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Maybe you should stop telling your children that they are smart. Let me explain:

Growing up as twins, my sister Sydney and I were compared from the moment we entered this world. This process was natural, since we looked alike. Who was the funnier one? Who was the taller one? Who was more outgoing? I never really gave these comparisons much thought until my mother periodically began to introduce Sydney as “the one who was incredibly creative” and myself as “the one who will perform medical miracles” because Sydney had shown an interest in art and I had shown interest in math and science. These high compliments from my mother eventually labeled my sister as the “creative twin” and me as the “smart twin.” 

Although those labels were intended to help us recognize our strengths, I began to notice a trend in my high school and early college years that was troubling. I found that I had become obsessed with earning not only good grades, but better grades than Sydney. If Sydney scored higher than me on an assignment, even a single point higher, I felt somehow threatened. I began to realize that I had let the label become more than a differentiator. It was now an identity. Being smart was my thing.

A Fixed Mindset and Limited Identity

Later down the road, while attending a highly acclaimed university where it seemed that everyone was the top of their class, I very quickly realized that I was not even remotely the smartest person in the room. But if I wasn’t the person who received an “A” on every assignment, who was I? 

I had developed a fixed mindset. I falsely had come to believe that being smart was the only trait I had. At that point, I did not value being a hard worker, being a problem solver, or having the ability to see issues from multiple perspectives because those qualities were not emphasized in the language spoken to me by my parents or teachers.  

I found that unwittingly during the formative years, adults can place labels on children, attaching a “super identity” to them. When an individual has a fixed mindset, they believe that they either have an ability, such as being athletic, artistic, or outgoing, or they don’t. It mostly comes naturally with little or no effort. Examples of common phrases that lead to the development of a fixed mindset include: “You are so beautiful!” or “You are great at math!” or “You are such an incredible artist.” Although these statements aren’t necessarily negative, they are teaching the recipient that simply being a certain way (beautiful, good at math, or artistic—or being smart, in my case) is what is earning their praise.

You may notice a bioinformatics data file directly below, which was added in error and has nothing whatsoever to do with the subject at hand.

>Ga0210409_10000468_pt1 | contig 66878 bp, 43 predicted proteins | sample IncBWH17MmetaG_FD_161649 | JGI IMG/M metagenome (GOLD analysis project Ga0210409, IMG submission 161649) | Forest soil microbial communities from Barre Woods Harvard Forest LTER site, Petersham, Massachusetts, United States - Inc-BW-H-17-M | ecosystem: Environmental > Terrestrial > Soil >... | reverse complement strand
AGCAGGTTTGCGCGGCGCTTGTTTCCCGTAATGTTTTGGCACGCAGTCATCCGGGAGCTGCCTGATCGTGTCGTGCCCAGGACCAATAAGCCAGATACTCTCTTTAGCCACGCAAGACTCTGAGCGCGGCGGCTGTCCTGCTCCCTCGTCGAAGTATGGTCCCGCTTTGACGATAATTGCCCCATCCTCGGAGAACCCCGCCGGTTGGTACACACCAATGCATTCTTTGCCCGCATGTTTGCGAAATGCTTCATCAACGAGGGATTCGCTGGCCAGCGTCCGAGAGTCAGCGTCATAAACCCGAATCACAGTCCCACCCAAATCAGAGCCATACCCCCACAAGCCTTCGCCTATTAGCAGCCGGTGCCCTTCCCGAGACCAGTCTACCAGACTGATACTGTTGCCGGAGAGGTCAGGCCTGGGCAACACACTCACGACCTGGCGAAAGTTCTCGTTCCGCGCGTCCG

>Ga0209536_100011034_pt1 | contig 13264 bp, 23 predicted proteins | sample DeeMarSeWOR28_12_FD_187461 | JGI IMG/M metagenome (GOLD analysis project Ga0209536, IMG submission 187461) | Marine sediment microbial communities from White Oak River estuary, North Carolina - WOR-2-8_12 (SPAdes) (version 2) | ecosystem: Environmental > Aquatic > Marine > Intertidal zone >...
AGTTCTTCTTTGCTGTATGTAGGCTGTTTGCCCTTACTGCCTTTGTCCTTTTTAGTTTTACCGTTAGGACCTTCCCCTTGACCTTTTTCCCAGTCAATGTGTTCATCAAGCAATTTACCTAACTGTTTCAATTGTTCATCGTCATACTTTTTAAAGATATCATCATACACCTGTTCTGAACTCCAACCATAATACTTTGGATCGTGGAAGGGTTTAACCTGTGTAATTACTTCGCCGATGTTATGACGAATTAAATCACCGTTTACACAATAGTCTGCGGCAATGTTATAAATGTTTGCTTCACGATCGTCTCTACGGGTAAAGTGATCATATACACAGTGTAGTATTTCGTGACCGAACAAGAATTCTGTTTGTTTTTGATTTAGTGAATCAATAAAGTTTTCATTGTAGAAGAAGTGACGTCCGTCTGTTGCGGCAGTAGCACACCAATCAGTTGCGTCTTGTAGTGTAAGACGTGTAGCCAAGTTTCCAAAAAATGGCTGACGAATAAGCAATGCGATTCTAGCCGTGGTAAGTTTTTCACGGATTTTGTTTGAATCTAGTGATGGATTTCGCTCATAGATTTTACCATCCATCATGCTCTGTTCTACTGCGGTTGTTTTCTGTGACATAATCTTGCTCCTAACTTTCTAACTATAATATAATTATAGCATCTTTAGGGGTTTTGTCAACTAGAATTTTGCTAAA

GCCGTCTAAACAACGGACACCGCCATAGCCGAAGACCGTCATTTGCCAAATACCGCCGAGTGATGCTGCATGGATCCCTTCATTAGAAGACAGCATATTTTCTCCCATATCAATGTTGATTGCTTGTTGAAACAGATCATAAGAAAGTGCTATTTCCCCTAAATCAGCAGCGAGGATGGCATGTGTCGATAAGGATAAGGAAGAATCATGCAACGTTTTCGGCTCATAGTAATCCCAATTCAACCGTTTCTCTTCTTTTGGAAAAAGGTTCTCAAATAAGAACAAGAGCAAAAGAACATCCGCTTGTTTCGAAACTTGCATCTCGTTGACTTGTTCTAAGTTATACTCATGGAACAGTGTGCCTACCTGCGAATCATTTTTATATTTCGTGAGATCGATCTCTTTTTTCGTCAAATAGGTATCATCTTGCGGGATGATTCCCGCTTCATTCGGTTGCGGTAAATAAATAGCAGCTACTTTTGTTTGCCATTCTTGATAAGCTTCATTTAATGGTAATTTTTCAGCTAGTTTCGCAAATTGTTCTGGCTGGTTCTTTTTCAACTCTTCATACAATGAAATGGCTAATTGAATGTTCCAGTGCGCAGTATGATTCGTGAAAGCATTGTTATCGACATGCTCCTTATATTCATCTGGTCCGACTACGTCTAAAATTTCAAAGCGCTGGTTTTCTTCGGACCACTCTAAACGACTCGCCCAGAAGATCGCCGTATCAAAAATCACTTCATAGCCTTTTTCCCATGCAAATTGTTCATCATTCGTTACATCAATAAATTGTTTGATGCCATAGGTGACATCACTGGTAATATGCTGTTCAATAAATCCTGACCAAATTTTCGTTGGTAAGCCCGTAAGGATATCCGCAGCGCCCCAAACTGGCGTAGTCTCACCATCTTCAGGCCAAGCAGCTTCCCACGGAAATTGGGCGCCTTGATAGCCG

These identities then, have not been discovered naturally by their child through their experiences, but sometimes have rather unwittingly become an unwritten expectation from a parent or teacher. 

What is a Growth Mindset?

In building a strong family culture, we need to intentionally promote a growth mindset in our children, recognizing progress and growth in the many skill areas they are developing.   Stanford researcher, Carol Dweck, a pioneer in this area of research, has found that those who have a growth mindset believe that they can develop and strengthen any ability through hard work. They also believe they can learn from their failures. And this belief empowers them to face difficult tasks with optimism and readily bounce back from disappointments.

Parents and teachers who foster growth mindsets are focused more on encouraging emerging abilities than labeling an identity. They do this by using phrases such as, “I noticed you worked really hard on this project. What did you learn?” or “Why do you think that solution didn’t work?” or “What can we do next time that might work better?” This discussion with its natural optimism about the possibilities of growth in another’s abilities fosters a sense of growth in our children and youth. In fact, those youth who believe that their abilities can be altered through personal hard work are more likely to have higher sense of grit and show more persistence in the face of new challenges. 

As parents becoming engaged with their children’s learning process in this way, they can facilitate and guide children, knowing when to lend more help and when to step back. And when the child is more engaged and mindful of what they’re doing, they can better develop their self-regulation and executive functioning skills–“behaviors that allow the child to ultimately assume responsibility for their well-being.” 

Praise the Process

In short, we need to be praising the process, not so much the perceived intelligence or talent. When we as educators, leaders, and parents praise a child’s effort, strategies, and improvement, we are teaching them to be resilient and to have this valuable growth mindset.

Adults who care deeply for children have this unique opportunity to speak in ways that promote growth mindsets and create a healthier outlook. Since what you say will likely stick, focus on process and growth rather than using the language of labels and comparison. Your children will thank you for it.

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